Perhaps in the last few centuries we have forgotten our ecological role and we have become something else, the “burners of the planet”. Perhaps, as Dr Sailesh Rao says, a systems engineer trying to heal the planet and build the vegan world, we have now become the thermostat of the world regulating the temperature of the entire planet, but if that is the case we are still learning at this and we are not doing a very good job so far (we are overheating the planet and we seem to be unable to stop ourselves doing it). Perhaps if we returned to our seed-dispersing role we would realise that this is precisely how we can stop destroying the planet and its inhabitants. Perhaps there is hope because, among us, there are humans who know what needs to be done.

For millennia, among all the humans who were spreading seeds — and doing other stuff, often not too good — some took the role of spreading the good seeds better than others. Some took the role of respecting nature and living in harmony with it, more than others. Some who understood the interconnection of all sentient beings better than others. Some who respected all animals more than others. Some who worked harder than anyone else to ensure that the circle of life continued to thrive. Today, we call these spreaders of good seeds a name that was created in 1944, even if they had existed for millennia with other names. We call them “vegans”. We, ethical vegans, are the ones who understand the circle of life better than anyone else, and this is why we respect other animals and do not exploit them.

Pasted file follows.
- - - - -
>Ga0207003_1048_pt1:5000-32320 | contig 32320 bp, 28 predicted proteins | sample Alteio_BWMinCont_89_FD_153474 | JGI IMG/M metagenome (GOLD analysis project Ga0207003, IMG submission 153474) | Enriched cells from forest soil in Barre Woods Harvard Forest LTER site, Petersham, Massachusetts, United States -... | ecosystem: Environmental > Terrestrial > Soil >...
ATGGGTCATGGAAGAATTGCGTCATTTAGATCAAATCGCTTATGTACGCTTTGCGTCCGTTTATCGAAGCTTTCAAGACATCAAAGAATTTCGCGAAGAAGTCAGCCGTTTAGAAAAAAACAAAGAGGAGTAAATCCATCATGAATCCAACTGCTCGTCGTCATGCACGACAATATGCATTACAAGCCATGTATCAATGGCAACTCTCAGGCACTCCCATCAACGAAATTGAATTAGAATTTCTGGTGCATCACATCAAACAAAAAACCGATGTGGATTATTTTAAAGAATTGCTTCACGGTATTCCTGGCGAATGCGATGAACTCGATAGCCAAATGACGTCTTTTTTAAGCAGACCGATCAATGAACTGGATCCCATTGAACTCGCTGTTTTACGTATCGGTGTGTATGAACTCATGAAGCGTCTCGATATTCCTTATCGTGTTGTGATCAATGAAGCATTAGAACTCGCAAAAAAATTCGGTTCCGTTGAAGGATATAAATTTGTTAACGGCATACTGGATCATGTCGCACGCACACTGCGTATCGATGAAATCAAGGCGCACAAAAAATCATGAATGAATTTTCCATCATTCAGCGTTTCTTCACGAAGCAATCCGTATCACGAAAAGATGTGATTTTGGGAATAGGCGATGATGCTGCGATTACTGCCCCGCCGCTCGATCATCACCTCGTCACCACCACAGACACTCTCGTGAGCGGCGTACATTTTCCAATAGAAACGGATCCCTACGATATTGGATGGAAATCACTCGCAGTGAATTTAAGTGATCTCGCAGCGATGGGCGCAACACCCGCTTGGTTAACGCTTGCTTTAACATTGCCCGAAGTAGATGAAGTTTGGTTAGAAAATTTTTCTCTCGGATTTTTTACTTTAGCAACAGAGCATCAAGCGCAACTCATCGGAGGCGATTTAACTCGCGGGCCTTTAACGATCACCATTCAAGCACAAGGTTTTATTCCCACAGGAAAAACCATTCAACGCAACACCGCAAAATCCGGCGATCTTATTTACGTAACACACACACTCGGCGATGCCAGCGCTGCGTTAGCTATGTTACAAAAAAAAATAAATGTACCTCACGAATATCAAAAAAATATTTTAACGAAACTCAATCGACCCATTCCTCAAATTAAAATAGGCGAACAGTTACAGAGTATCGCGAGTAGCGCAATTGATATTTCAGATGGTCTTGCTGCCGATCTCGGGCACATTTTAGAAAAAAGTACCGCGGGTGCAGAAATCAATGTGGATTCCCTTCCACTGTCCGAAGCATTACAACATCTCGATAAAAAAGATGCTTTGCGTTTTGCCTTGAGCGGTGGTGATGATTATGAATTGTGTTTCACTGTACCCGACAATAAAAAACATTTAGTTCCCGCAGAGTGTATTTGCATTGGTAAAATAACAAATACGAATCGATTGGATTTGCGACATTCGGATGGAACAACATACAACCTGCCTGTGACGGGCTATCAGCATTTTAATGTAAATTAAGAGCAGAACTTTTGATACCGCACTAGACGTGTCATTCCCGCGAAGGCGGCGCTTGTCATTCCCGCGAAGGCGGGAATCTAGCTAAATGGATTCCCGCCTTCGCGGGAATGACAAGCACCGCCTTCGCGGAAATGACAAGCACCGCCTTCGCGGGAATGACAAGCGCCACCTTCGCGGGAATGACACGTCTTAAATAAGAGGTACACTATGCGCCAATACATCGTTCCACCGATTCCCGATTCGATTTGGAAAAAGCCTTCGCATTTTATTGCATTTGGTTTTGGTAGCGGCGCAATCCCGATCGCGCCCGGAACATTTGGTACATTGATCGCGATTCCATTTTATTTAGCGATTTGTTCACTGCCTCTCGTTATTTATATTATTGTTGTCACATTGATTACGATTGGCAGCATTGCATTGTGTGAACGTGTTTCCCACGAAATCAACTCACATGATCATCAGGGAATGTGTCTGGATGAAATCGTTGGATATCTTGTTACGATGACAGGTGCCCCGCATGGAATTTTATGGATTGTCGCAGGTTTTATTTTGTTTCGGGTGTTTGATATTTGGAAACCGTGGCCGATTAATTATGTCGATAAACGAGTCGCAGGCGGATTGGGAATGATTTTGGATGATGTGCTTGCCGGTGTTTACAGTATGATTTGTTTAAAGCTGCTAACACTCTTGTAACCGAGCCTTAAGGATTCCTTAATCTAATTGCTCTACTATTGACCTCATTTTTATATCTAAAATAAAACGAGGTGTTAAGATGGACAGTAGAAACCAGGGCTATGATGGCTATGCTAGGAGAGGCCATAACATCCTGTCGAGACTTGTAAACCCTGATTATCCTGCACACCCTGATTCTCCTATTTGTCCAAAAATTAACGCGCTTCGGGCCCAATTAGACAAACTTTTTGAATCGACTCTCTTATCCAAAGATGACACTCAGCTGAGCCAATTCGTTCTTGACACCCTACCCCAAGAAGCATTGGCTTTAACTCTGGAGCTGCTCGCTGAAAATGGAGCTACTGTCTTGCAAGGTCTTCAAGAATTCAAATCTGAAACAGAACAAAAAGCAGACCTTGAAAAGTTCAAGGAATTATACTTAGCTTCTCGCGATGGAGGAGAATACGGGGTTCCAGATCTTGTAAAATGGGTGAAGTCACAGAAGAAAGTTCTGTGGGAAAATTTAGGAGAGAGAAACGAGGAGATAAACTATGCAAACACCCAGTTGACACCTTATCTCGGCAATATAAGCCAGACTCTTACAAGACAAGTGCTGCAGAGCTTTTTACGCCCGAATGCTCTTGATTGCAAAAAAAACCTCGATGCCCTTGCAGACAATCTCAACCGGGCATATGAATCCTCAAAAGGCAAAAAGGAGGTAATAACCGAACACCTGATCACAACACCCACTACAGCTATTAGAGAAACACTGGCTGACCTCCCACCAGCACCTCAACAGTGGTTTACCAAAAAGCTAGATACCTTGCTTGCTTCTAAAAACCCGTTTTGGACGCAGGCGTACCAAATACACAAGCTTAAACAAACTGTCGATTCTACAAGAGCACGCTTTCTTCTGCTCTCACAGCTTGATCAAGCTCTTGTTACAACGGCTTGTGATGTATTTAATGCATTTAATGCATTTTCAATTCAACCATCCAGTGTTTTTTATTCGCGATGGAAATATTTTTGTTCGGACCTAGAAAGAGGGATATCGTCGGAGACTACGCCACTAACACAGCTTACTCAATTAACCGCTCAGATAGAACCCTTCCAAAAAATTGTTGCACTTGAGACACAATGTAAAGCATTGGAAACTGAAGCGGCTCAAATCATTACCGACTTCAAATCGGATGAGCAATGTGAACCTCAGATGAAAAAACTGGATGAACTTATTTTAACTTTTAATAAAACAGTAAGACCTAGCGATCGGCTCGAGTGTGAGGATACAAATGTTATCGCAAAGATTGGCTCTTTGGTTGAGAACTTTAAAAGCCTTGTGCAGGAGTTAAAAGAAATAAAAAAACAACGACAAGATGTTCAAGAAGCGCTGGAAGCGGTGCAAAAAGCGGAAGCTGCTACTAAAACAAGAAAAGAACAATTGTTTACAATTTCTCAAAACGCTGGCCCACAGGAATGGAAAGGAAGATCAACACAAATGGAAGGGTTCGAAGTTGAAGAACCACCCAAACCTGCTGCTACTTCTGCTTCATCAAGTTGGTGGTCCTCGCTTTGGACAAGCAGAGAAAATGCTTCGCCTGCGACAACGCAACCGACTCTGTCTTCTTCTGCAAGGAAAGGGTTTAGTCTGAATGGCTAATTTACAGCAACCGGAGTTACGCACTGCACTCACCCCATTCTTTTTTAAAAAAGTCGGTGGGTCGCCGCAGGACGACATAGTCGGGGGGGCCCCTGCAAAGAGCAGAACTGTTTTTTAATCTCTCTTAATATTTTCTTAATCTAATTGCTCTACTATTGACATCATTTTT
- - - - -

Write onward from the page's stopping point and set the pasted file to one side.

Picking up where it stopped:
So, what is the ultimate vegan answer that a vegan, spreading the seeds of veganism in the community when doing some vegan outreach in the streets, can give to a vegan sceptic who utters the remark “It’s the circle of life” after watching footage of a slaughterhouse? This is it: 

It’s the circle of life that tells us that we should stop animal agriculture, that we should be living harmoniously in alignment with other sentient beings who are all precious members of the Earth’s ecosystems. 

It’s the circle of life that tells us we should not harm or exploit animals as we can survive perfectly well without exploiting them, since we are a frugivore species adapted to spread seeds in harmony with Nature, not to kill animals and destroy the environment.

It’s the circle of life that has made us vegan.”

Jordi Casamitjana
“Originally from Catalonia, but resident in the UK for several decades, Jordi is a vegan zoologist and author, who has been involved in different aspects of animal protection for many years. In addition to scientific research, he has worked mostly as an undercover investigator, animal welfare consultant, and animal protection campaigner. He has been an ethical vegan since 2002, and in 2020 he secured the legal protection of all ethical vegans in Great Britain from discrimination in a landmark employment tribunal case that was discussed all over the world. He is also the author of the book, ‘Ethical Vegan: a personal and political journey to change the world’.